Two case studies of Asian countries close the compendium. Nakhoda explores how SPS and TBT measures affect Pakistan’s exports. His results indicate that while both SPS and TBT measures matter for Pakistan’s exports, exporting firms are more likely to comply with the SPS measures of their main trading partners. This leads to specialisation and market segmentation. This is not the case for TBT, which pose more homogeneous constraints. In the final chapter, Niu explores two issues: how the use of NTMs has evolved in China during the last 20 years, and whether NTMs have been substituting for tariffs in limiting access to the Chinese market. Her results show that the restrictiveness of NTMs was generally increasing from 1997 to 2015, and then NTMs have often substituted for tariffs. The author estimates that the substitution relationship is especially significant for products with an above-average tariff cut.


Beghin, J and B Xiong (2018), “Trade and welfare effects of technical regulations and standards”, Chapter 5 in Non-Tariff Measures: Economic Assessment and Policy Options for Development, UNCTAD.

Boza, S, R Rivers, J Rozas and J Munoz (2018), “Implications of non-compliance with technical non-tariff measures: the case of Chilean Food-related exports refusal at the United States Border”, Chapter 7 in Non-Tariff Measures: Economic Assessment and Policy Options for Development, UNCTAD.

Cadot, O and M Mallouche (eds) (2012), Non-Tariff Measures: A fresh look at Trade Policy’s New Frontier, CEPR and World Bank 

Cadot, O, M Mallouche and S Saez (2012) Streamlining Non-tariff Measures: A toolkit for Policy Makers, The World Bank

Cadot, O, M Ferrantino, J Gourdon, J D Reyes (2018) Reforming Non-tariff Measures : From Evidence to Policy Advice, The World Bank.

de Melo, J de and A Nicita (eds) (2018a), Non-Tariff Measures: Economic Assessment and Policy Options for Development, UNCTAD.

de Melo, J and A Nicita (2018b) “Non-Tariff Measures: Data and Quantitative Tools of Analysis”, Chapter 3 in Non-Tariff Measures: Economic Assessment and Policy Options for Development, UNCTAD.

de Melo, J and B Shepherd (2018), “The Economics of Non-Tariff Measures: A Primer”, Chapter 4 in Non-Tariff Measures: Economic Assessment and Policy Options for Development, UNCTAD.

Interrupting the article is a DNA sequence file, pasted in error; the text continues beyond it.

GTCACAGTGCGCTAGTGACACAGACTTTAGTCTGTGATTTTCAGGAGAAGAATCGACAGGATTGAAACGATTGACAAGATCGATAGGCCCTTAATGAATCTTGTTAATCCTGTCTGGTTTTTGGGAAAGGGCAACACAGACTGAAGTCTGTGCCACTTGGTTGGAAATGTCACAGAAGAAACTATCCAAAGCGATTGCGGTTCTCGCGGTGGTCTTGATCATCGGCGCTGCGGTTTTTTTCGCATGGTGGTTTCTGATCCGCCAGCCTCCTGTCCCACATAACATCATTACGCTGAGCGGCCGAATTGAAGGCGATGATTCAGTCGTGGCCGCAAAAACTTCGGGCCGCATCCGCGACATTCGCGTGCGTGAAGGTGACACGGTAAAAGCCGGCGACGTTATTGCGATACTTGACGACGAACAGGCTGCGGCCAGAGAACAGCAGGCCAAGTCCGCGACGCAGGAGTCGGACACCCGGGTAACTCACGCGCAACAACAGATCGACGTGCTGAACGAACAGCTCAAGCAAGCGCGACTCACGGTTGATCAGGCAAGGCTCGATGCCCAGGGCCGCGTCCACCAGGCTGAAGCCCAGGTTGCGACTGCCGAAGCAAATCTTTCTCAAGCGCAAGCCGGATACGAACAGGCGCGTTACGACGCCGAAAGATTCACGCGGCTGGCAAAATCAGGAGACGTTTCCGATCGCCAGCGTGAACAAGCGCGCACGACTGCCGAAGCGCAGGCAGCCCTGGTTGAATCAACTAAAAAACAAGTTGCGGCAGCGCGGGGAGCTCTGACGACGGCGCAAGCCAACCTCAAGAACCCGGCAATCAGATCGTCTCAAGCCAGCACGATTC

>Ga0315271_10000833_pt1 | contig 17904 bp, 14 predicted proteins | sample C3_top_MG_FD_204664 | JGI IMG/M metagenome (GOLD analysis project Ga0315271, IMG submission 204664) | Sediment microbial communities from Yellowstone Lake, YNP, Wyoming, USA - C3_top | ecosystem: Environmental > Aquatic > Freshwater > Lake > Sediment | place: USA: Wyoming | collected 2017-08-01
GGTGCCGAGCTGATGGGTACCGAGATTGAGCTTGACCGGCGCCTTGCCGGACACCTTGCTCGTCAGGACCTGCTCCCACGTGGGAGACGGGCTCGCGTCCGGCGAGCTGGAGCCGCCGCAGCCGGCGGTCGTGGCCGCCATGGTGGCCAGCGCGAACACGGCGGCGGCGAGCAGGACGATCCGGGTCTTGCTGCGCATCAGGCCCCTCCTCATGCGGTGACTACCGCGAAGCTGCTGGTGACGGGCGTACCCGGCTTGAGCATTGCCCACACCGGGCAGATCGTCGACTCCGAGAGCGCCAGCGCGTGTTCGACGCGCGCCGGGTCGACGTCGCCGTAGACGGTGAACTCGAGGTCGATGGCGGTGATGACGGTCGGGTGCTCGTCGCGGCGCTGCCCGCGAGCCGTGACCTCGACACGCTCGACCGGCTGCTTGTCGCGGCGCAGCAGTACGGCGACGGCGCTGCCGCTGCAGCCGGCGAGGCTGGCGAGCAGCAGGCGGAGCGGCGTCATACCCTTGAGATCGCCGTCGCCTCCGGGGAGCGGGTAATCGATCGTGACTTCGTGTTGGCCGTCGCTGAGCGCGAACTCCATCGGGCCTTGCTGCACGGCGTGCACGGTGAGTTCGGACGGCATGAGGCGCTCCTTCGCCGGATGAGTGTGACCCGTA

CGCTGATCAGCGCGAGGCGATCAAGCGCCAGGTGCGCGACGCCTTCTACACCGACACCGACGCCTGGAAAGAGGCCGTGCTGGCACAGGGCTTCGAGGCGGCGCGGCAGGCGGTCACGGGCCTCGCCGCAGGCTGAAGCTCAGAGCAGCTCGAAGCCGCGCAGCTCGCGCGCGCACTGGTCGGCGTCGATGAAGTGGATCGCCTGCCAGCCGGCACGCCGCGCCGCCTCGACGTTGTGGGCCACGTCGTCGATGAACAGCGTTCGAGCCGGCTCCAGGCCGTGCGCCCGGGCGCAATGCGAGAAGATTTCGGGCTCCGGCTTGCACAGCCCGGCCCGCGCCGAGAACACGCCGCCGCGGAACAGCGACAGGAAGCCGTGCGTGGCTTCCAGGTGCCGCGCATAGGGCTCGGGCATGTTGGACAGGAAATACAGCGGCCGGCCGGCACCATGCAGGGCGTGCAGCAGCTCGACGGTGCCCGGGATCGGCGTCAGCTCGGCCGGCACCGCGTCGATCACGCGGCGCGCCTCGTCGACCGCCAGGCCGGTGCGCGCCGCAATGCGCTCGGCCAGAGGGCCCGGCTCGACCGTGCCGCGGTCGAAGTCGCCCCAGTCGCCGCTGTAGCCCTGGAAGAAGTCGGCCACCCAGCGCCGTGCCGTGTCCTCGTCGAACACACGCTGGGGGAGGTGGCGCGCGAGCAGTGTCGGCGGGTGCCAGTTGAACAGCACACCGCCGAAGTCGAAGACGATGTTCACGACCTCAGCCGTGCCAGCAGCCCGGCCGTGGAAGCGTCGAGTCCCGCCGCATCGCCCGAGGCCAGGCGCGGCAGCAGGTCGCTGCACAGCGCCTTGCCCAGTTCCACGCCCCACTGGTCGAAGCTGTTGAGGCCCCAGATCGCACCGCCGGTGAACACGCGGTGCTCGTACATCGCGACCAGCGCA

Ferraz, L, M Ribeiro, and M Ritel (2018), “Comparative Advantage and the uneven effects of non-tariff measures”, Chapter 8 in Non-Tariff Measures: Economic Assessment and Policy Options for Development, UNCTAD.

Hoekman, B and A Nicita (2018), “Non-tariff measures and trade facilitation: WTO disciplines and policy space for development”, Chapter 2 in Non-Tariff Measures: Economic Assessment and Policy Options for Development, UNCTAD.

Idsardi, E, and W Viviers (2018), “Agricultural Export Patterns from Africa to the European Union: Exploring non-tariff measures Product Relatedness, and Market Size”, Chapter 9 in Non-Tariff Measures: Economic Assessment and Policy Options for Development, UNCTAD.

Kareem, O and M-L Rau (2018), “Market Access for Africa’s fruits and Vegetables exports in the European Union: Evidence from Sanitary and phyto-sanitary measures”, Chapter 10 in Non-Tariff Measures: Economic Assessment and Policy Options for Development, UNCTAD.

Nakhoda, A (2018), “Do non-tariff measures matter? Assessing the impact of technical measures to trade on the exports of Pakistan”, Chapter 11 in Non-Tariff Measures: Economic Assessment and Policy Options for Development, UNCTAD.

Niu, Z (2018), “The Rising Importance of Non-tariff measures in China’s trade policy”, Chapter 12 in Non-Tariff Measures: Economic Assessment and Policy Options for Development, UNCTAD.

Porto, G (2018), “Labor market effects of Non-Tariff Measures in Latin America”, Chapter 6 in Non-Tariff Measures: Economic Assessment and Policy Options for Development, UNCTAD.


[1] Cadot and Mallouche (2012) also cover case studies for developing countries; Cadot et al. (2012) discuss approaches to streamlining NTMs; Cadot et al. (2018) present complementary approaches.